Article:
Lymphomatoid papulosis (LyP) is a recurrent papulonodular skin disease affecting the trunk and extremities.1,2 In some patients, LyP may resolve spontaneously. However, in some patients skin lesions persist and, in approximately 10% of patients, may even progress into malignant lymphoma. In rare cases, LyP may occur in young adults or children. These young patients pose a most difficult therapeutic challenge, as therapies applied to patients with LyP, such as systemic administration of steroids or oral psoralens plus UVA (PUVA)3 are given to children very reluctantly.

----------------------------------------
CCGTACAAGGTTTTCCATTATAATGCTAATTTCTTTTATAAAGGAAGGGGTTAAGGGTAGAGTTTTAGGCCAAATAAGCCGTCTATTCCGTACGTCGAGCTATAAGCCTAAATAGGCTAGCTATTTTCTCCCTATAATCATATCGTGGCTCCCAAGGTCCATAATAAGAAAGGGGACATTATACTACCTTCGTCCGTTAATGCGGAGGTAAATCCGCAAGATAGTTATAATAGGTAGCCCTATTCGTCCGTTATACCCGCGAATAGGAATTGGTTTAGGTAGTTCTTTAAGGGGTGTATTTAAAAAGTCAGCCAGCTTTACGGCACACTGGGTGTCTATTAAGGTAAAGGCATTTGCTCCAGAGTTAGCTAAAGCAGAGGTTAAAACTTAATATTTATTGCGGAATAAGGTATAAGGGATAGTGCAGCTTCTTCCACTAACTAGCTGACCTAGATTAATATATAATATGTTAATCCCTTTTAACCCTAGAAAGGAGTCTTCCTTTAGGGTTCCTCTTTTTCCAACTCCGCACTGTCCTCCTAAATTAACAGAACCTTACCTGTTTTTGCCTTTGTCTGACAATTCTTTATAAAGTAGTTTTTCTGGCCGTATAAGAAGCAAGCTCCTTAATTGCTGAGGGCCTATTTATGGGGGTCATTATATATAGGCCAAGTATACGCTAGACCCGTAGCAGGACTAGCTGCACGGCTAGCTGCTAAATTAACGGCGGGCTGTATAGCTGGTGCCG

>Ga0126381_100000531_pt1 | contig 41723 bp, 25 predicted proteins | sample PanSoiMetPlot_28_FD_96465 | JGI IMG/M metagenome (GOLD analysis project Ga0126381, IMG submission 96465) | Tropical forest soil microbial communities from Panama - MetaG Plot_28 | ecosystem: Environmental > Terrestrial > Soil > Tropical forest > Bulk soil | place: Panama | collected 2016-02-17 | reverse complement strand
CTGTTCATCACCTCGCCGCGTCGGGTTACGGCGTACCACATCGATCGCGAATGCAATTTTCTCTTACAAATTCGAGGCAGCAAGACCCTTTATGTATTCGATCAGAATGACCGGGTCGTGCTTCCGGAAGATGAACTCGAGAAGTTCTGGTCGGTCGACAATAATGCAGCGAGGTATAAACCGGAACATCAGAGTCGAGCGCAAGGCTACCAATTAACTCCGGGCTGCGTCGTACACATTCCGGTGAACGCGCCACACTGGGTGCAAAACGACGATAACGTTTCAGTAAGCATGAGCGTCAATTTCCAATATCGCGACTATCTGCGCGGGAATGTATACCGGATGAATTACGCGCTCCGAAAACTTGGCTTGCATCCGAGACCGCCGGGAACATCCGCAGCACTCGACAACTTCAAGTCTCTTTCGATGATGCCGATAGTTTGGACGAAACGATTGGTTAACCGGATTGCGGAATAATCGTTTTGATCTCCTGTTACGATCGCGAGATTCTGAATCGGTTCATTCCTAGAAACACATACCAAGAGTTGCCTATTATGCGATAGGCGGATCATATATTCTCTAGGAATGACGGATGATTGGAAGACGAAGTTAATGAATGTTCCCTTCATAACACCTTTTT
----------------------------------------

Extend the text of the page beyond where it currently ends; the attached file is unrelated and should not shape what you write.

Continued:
Report of a Case.
A 6-year-old boy presented in May 1994 with multiple, large, erythematous, partially ulcerated nodules and nodes involving the trunk and extremities. Histopathologic assessment revealed a dense infiltrate that extended deeply into the reticular dermis that consisted of numerous atypical bizarre-shaped cells of different size. Immunophenotypic analysis demonstrated the presence of CD30+ cells. There were no signs of systemic involvement,
Volkenandt M, Kerscher M, Sander C, Meurer M, Rocken M. PUVA-Bath Photochemotherapy Resulting in Rapid Clearance of Lymphomatoid Papulosis in a Child. Arch Dermatol. 1995;131(9):1094. doi:10.1001/archderm.1995.01690210126030